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Etiquette when taking photos of people

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chrisheathcote
chrisheathcote e2 Member 7237 forum postschrisheathcote vcard United Kingdom
20 Feb 2007 - 3:45 PM

I'm just getting into photography and had a quick question. Last week I was wandering around London with my camera, and saw a homeless person sleeping outside an expensive jewellers. Straight away I saw an opportunity to play with my new toy, but I ended up missing it because I couldn't bring myself to stand and take a picture of this poor soul. Just wondered what other peoples views were and advice on if I find myself in the same spot again.

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elowes
elowes  92830 forum posts United Kingdom
20 Feb 2007 - 3:51 PM

Like you I find candid difficult as shots like that may cause offence. I have approached people and asked if they mind but you can then end up with a stilted photo.

Most people don't seem to mind though some have 'horror' stories to tell.

mdpontin
mdpontin  96016 forum posts Scotland
20 Feb 2007 - 3:55 PM

Just a suggestion: don't point the camera directly at your subject Wink

Doug

conrad
conrad e2 Member 910870 forum postsconrad vcard 116 Constructive Critique Points
20 Feb 2007 - 4:01 PM


Quote: don't point the camera directly at your subject

Quite. You wouldn't want to photograph the subject, would you...

LOL!

Carabosse
Carabosse e2 Member 1139367 forum postsCarabosse vcard England269 Constructive Critique Points
20 Feb 2007 - 4:11 PM

Try a camera you can use at waist level or one of the better camera phones.

col.campbell
20 Feb 2007 - 4:15 PM

I found myself in the same dilemma on a group outing in London a couple of years ago. One member didn't dither: straight in there. I wouldn't have known what to say in these circumstances but as far as I gather he just had a bit of a chat, asked the guy his name and where he's from, showed a bit of interest/ concern and offered him a few quid for a cuppa/ something to eat. I never saw the photos but he reckoned he had a few crackers, so maybe worth it if you can face the whole situation.

chrisheathcote
chrisheathcote e2 Member 7237 forum postschrisheathcote vcard United Kingdom
20 Feb 2007 - 4:28 PM

I've thought about speaking to them problem is I like natural unposed photos. As soon as they become aware I lose interest because the whole thing then becomes fake and loses emotion.

mdpontin
mdpontin  96016 forum posts Scotland
20 Feb 2007 - 4:29 PM

Conrad, it's known as the "indirect approach", or alternatively, lulling them into a true sense of security. Wink

Doug

KatieR
KatieR  106197 forum posts6 Constructive Critique Points
20 Feb 2007 - 4:30 PM

When someone is in an unfortunate situation, their welfare should come first.

If you take a candid pic, the least you can do is drop some money/ food their way afterwards, even if you don't explain why.

For character shots, you do need to get right in and engage with people, respectfully - but you need some self-confidence and a genuine interest.

Personally, I am a coward and don't feel comfortable doing either of the above, which is why I don't take pics of people!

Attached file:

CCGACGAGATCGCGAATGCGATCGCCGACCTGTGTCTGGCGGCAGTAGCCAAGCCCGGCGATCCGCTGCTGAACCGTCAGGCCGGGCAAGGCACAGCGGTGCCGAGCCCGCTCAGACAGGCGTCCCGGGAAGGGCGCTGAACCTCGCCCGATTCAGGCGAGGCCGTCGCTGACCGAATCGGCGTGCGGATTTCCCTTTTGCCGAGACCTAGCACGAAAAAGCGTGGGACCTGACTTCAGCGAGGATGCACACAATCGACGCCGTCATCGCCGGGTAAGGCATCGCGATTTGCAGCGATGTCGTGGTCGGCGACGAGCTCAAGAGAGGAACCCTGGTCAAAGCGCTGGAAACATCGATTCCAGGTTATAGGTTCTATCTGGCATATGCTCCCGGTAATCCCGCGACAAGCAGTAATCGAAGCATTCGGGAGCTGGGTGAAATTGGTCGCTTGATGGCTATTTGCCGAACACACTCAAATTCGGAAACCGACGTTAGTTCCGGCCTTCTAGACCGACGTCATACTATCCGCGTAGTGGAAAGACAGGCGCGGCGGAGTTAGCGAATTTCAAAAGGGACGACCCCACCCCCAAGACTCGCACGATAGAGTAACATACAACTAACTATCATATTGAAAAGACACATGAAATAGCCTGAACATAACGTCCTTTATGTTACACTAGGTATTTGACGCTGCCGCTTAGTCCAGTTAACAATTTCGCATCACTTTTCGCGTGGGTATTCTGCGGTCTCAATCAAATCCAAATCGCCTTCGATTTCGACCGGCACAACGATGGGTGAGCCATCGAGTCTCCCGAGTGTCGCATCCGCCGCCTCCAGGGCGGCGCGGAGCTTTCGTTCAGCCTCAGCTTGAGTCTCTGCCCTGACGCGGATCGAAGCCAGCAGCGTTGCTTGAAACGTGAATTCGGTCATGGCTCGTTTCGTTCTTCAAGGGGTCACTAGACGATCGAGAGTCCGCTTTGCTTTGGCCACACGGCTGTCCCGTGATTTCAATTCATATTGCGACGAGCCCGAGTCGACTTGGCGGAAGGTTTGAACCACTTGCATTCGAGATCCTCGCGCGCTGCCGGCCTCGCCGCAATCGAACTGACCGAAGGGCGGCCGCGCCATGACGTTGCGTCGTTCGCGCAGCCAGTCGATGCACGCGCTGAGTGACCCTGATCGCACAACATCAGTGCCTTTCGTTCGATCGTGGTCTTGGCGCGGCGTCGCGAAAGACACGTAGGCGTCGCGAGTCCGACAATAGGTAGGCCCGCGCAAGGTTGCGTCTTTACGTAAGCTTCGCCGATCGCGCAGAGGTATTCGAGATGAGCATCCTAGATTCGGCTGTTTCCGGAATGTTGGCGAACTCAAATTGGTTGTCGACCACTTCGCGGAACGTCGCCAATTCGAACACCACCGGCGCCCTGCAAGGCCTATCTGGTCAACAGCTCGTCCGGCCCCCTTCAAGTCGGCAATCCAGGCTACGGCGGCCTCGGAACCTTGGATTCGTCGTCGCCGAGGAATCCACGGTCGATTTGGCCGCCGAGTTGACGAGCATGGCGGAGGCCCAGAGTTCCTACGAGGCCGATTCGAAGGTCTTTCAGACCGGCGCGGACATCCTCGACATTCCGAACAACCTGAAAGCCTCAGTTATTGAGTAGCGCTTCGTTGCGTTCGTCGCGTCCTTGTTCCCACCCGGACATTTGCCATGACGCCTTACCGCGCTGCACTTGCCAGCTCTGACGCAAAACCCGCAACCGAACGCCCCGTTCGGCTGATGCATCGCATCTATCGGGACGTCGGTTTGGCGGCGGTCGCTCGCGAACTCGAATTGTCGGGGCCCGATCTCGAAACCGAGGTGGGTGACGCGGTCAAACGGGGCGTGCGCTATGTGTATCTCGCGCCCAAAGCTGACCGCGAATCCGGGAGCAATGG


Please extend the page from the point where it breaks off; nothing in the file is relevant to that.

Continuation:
EddieAC
EddieAC  9667 forum posts United Kingdom2 Constructive Critique Points
20 Feb 2007 - 4:43 PM

You could always take the photo and then approach the person(s) and ask if they have any objection to you keeping the photo.

For the opening titles to the film Love Actually, the film crew candidly recorded people greeting their loved ones in the arrivals gate at Heathrow Airport and then had to go and get permission from everyone they filmed so they could use it in the movie.

conrad
conrad e2 Member 910870 forum postsconrad vcard 116 Constructive Critique Points
20 Feb 2007 - 4:47 PM

I always wondered if that was acted or not. Interesting.

Geoffphoto
20 Feb 2007 - 4:49 PM


Quote: I always wondered if that was acted or not. Interesting.

It's still a rubbish film though - tho' Bill Nighy is great (as ever) !

jazzygf
jazzygf  10537 forum posts Scotland
20 Feb 2007 - 4:56 PM

You have 2 problems here. I like you would have asked the person however the spontaneity of the image would have gone. The 2nd problem is if you took the image and it was knockout and you then asked the person and they were not happy you would feel really pissed with yourself for taking the shot. It is a hard choice to make your best bet would have been to take the shot not ask permission but maybe give him a few quid for a cup of tea or a bite to eat (thats not to say they would spend it on that) but it would have been a way round your dilemma.

chrisheathcote
chrisheathcote e2 Member 7237 forum postschrisheathcote vcard United Kingdom
20 Feb 2007 - 5:41 PM


Quote: take the shot not ask permission but maybe give him a few quid for a cup of tea or a bite to eat

After much pondering this is what I will probably do next time. just wanted others views

KatieR
KatieR  106197 forum posts6 Constructive Critique Points
20 Feb 2007 - 6:19 PM

I think that's a reasonable approach.

You may find that your interest compels you to find out more about the person, as you gain confidence, and that you want to engage with them. You never know.


Quote: As soon as they become aware I lose interest because the whole thing then becomes fake and loses emotion.

I am interested that you say that - some people take great street shots when the subject is aware and looking straight down the lens. It's different to a candid, but it's not less powerful - it's often more so.

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